“And now, in honour of the 150th anniversary of Beethoven’s death, I would like to play “Clear the Saloon”, er, “Clair de Lune”, by Debussy. I don’t play Beethoven so well, but I play Debussy very badly, and Beethoven would have liked that.”
“I’m going to play it with both hands so that way I will get through with it a little faster.”
“I only know two pieces, one is ‘Clair de Lune’, the other one isn’t.”
“It’s Fliszt, not F. Liszt. You don’t say M. Ozart?”
Franz Liszt – Hungarian Rhapsody, no. 2
Danish humourist and musician Victor Borge gave his first piano recital when he was 8 years old and in 1918 was awarded a full scholarship at the Royal Danish Academy of Music, studying under Olivo Krause. Later on, he was taught by Victor Schiøler, Liszt’s student Frederic Lamond and Busoni’s pupil Egon Petri.
When the Nazis occupied Denmark during World War II, Borge was playing a concert in Sweden and managed to escape to Finland. He traveled to America on the USS American Legion, the last passenger ship that made it out of Europe prior to the war, and arrived August 28, 1940 with only 20 dollars, three of which went to the customs fee. Disguised as a sailor, Borge returned to Denmark once during the occupation to visit his dying mother.
Even though Borge didn’t speak a word of English upon arrival, he quickly managed to adapt his jokes to the American audience, learning English by watching movies. He took the name of Victor Borge, and, in 1941, he started on Rudy Vallee’s radio show, but was hired soon after by Bing Crosby for his Kraft Music Hall.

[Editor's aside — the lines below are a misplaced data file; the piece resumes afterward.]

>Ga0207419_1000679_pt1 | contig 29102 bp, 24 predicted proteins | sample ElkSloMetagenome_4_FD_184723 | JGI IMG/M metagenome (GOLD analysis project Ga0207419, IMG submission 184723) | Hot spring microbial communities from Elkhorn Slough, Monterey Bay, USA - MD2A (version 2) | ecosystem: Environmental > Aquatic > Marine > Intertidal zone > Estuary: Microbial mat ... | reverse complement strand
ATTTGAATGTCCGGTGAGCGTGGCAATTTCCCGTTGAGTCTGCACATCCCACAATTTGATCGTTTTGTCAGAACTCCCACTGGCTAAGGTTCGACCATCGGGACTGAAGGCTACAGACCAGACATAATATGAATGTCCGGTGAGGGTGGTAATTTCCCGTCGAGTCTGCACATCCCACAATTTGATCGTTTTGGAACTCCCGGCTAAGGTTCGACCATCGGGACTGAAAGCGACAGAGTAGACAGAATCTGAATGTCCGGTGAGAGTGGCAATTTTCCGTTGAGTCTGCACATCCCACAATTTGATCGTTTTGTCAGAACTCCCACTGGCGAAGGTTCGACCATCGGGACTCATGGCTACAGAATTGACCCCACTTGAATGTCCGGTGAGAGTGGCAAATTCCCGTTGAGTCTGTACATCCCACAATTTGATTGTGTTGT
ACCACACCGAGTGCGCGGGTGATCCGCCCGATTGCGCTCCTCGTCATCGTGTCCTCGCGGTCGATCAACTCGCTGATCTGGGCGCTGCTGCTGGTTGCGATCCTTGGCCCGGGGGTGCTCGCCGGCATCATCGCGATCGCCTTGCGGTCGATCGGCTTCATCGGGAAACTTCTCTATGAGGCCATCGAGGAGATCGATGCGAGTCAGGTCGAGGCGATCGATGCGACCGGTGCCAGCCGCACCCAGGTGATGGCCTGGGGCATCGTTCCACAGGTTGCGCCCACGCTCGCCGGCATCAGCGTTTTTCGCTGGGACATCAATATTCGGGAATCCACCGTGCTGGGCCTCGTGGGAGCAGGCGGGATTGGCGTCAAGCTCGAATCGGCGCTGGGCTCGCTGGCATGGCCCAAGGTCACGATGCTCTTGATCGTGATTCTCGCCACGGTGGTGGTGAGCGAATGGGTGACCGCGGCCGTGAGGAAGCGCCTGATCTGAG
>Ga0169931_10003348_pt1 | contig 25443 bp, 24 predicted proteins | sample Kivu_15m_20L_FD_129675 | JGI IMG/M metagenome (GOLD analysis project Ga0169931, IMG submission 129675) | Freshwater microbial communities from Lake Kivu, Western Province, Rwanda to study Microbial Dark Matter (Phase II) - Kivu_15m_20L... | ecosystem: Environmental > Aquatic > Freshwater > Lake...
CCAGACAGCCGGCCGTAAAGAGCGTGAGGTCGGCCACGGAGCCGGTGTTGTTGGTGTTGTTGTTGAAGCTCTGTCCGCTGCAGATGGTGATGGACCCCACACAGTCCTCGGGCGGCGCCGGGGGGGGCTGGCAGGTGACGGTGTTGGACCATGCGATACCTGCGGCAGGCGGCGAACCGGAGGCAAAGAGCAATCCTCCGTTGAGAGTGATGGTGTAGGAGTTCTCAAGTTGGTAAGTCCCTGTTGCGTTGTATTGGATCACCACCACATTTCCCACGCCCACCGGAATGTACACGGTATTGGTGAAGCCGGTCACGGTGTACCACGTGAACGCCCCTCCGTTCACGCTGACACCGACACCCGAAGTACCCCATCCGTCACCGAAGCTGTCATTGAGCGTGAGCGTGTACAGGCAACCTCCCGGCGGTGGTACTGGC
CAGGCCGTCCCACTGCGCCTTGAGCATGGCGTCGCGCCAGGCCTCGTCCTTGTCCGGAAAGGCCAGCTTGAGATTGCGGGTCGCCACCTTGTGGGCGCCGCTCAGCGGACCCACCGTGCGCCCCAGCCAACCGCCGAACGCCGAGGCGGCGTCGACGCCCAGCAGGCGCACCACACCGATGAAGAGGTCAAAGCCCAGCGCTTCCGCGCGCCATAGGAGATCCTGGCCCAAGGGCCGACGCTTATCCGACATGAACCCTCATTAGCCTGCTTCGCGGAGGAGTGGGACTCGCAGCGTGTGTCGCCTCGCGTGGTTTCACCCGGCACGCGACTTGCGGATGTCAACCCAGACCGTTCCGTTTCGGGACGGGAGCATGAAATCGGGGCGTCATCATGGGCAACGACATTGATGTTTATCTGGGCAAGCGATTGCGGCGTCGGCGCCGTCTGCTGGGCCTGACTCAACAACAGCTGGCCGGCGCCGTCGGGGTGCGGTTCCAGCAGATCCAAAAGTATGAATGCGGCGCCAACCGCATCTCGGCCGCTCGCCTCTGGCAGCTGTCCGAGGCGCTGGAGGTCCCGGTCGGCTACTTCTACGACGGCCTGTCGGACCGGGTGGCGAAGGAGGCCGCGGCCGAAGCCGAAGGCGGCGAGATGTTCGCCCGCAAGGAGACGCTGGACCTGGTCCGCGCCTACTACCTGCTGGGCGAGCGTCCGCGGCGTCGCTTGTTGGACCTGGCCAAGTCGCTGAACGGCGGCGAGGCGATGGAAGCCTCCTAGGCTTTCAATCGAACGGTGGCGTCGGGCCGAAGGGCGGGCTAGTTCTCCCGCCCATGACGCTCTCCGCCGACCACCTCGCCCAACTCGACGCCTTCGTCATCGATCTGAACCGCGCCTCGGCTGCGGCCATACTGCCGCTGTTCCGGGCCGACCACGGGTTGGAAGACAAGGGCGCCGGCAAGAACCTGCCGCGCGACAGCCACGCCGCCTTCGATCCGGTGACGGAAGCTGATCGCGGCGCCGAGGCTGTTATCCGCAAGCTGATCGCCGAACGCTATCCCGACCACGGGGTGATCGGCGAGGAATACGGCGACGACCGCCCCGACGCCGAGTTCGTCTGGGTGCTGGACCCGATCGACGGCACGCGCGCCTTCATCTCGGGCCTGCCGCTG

From then on, it went quickly for Borge, who won Best New Radio Performer of the Year in 1942. Soon after the award, he was offered film roles with stars such as Frank Sinatra (in Higher and Higher). While hosting The Victor Borge Show on NBC from 1946, he “developed many of his trademarks, including repeatedly announcing his intent to play a piece but getting “distracted” by something or other, making comments about the audience, or discussing the usefulness of Chopin’s Minute Waltz as an eggtimer. Or he would start out with some well-known classical piece like Beethoven’s “Moonlight Sonata” Op. 27 and suddenly drift into a harmonically suitable pop or jazz tune like “Night and Day” (Cole Porter).”
Borge helped start several trust funds, including the Thanks to Scandinavia Fund, which was started in dedication to those who helped the Jews escape the German persecution during the war. Borge received Kennedy Center Honors in 1999.
Aside from his musical work, Borge wrote two books, My Favorite Intermissions and My Favorite Comedies in Music (with Robert Sherman), and the autobiography Smilet er den korteste afstand (“The Smile is the Shortest Distance”) with Niels-Jørgen Kaiser. Victor Borge continued to tour until his last days, performing up to 60 times per year when he was 90 years old.
Victor Borge Hall, located in Scandinavia House in New York City, was named in Borge’s honor in 2000, as was Victor Borges Plads (“Victor Borge Square”) in Copenhagen in 2002.
Victor Borge and Anton Kontra – Monti: Czardas
Victor Borge and Leonid Hambro – Chopin: “Minute Waltz”